Stonewall was named after the Confederate General Thomas “Stonewall” Jackson. After the US Civil War of 1861-65, Stonewall Jackson became an iconic figure of the Lost Cause of the Confederate South and a romantic view of slavery most famously portrayed in the movie Gone With the Wind. This view held that with slavery, slaves were ‘family’ and slavery was just a way of bringing Christianity to illiterate negroes and providing them a better way of life prior to the Civil War than after African-Americans gained the right to be free from slavery. General Stonewall Jackson is remembered throughout the states of the Old South, including West Virginia’s Stonewall Jackson State Park, and in Virginia’s state holiday, Lee-Jackson Day. The towns of Stonewall in Virginia, North Carolina, Alabama, Mississippi, Louisiana, Oklahoma, Texas and Kentucky are named in his honor, as are Jackson County in Oklahoma and Stonewall County in Texas. Country singer Stonewall Jackson’s being named after a Confederate general was all part of a way of honoring the “noble cause” of the South against the greedy North during the Civil War. Stonewall was not an uncommon name given to a male child in the Deep South after the Civil War and during the years of Jim Crow and racial segregation.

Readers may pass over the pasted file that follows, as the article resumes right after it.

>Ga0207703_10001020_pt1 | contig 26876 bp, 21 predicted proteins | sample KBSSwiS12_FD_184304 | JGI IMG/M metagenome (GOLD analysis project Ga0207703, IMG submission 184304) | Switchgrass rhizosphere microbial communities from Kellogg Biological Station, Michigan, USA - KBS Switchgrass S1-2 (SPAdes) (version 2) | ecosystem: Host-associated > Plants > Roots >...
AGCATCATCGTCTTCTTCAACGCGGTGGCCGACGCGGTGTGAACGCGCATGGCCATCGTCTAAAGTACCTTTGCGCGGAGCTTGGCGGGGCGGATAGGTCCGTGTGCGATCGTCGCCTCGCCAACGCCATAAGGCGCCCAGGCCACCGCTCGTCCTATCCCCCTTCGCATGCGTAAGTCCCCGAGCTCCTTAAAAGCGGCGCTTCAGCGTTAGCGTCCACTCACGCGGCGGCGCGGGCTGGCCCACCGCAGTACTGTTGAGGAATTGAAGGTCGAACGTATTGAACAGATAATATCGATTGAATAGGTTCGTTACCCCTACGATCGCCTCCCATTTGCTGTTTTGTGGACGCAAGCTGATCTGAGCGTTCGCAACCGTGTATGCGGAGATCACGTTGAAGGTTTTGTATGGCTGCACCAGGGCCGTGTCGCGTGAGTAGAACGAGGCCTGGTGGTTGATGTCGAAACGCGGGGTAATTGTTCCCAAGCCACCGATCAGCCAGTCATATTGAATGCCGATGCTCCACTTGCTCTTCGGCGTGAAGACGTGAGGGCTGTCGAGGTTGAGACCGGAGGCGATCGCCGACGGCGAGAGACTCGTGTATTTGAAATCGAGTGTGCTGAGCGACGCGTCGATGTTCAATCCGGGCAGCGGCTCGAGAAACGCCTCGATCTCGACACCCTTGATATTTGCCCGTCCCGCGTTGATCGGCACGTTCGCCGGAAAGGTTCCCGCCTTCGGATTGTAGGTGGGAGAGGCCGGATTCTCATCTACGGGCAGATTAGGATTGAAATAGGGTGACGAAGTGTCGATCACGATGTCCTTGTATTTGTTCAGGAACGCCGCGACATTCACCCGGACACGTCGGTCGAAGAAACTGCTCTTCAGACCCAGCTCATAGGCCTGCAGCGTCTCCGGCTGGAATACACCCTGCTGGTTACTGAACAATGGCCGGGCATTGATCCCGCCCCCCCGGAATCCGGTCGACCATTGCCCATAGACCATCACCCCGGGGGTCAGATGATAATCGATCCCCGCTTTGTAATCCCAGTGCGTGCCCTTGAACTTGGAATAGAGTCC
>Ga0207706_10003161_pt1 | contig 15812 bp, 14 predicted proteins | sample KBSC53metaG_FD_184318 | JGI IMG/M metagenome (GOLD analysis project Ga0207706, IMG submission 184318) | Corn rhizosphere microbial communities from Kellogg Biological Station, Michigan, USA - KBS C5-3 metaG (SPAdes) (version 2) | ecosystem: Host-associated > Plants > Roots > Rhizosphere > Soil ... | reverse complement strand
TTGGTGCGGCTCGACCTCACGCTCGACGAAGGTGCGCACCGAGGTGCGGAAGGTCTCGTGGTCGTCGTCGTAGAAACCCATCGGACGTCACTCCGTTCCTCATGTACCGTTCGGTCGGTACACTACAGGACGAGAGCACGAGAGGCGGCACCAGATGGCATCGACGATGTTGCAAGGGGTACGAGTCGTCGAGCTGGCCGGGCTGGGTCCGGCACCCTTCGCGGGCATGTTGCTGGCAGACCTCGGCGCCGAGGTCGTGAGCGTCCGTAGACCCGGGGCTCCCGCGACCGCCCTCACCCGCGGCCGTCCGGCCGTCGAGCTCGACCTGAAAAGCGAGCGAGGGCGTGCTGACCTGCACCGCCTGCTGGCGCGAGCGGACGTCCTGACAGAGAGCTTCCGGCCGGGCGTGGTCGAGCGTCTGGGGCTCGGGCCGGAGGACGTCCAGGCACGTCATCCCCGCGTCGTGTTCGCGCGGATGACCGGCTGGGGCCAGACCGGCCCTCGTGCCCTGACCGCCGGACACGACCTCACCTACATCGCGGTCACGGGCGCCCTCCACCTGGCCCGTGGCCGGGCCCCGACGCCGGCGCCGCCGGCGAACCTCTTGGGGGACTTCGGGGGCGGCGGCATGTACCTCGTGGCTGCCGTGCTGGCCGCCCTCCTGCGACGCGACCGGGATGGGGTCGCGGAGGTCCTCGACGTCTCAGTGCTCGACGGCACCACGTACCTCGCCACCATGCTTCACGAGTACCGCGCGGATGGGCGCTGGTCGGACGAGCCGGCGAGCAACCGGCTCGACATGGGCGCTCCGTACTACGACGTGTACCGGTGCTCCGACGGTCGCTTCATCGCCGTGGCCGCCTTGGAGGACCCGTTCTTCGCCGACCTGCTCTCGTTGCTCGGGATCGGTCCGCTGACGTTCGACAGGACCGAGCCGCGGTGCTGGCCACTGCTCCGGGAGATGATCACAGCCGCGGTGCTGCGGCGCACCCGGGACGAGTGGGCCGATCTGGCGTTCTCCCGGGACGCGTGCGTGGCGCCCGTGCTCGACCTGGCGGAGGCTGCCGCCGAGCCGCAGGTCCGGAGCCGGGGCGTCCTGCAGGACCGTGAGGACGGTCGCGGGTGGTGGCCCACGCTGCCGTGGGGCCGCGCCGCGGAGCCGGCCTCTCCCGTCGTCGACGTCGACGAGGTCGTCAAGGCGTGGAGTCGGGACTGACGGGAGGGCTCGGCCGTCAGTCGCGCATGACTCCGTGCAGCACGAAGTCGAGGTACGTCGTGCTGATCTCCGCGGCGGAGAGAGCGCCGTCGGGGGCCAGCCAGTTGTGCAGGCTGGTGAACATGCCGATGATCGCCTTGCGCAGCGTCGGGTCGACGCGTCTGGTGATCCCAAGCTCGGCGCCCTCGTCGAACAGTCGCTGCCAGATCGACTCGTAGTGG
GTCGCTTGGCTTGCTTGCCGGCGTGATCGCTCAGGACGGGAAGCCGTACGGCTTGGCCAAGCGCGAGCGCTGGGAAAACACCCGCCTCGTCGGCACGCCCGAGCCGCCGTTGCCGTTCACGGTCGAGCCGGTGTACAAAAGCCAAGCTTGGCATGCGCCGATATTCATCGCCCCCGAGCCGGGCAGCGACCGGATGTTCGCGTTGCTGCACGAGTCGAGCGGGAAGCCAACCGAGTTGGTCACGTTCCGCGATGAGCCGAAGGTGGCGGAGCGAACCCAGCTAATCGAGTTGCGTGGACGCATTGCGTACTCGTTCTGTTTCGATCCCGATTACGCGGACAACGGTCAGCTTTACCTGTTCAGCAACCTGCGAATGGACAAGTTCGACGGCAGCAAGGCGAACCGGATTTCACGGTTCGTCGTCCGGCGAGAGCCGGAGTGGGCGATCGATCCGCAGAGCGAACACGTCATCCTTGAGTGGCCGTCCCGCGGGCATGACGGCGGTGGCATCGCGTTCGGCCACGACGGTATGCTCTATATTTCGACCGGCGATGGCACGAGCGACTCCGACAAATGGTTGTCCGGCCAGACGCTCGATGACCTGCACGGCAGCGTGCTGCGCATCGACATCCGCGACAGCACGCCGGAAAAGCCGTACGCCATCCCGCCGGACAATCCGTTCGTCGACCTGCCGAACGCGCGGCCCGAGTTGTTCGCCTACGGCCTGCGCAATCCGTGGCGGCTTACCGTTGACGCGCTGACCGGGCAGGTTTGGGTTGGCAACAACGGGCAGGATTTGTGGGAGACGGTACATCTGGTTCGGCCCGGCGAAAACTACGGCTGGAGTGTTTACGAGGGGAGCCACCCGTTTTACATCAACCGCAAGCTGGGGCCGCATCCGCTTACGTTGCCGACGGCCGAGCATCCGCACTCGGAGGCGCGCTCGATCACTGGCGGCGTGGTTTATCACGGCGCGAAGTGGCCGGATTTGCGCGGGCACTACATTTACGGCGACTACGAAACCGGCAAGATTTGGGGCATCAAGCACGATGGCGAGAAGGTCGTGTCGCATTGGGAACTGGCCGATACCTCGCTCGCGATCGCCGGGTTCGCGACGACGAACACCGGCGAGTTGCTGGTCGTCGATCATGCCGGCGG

Who names a child Igmoo? Unlike Stonewall Jackson who was named after a Confederate general, his song about Igmoo is an enigma. A search for baby names on several sites results in a “no name found” outcome for Igmoo. Is Igmoo just an very rare name for someone who might live in the back country in the Deep South? Did Igmoo seem like a funny name to tell a story about someone who may have lived in an igloo? Is Igmoo meant to be a cartoonish character? All we can tell from the song is that he looks like the reddish-brown orangutan, an ape cousin of the gorilla. This might come in handy as he was formidable on the football field. Igmoo saves the day when he plays football for South Central High School. He athletic skills and more have all the girls in the school all doing backflips. At the very least, Igmoo was exotic and very kissable. The song peaked at #95 on the Billboard Hot 100, but it climbed into the Top Ten to #9 in Vancouver on the CFUN chart.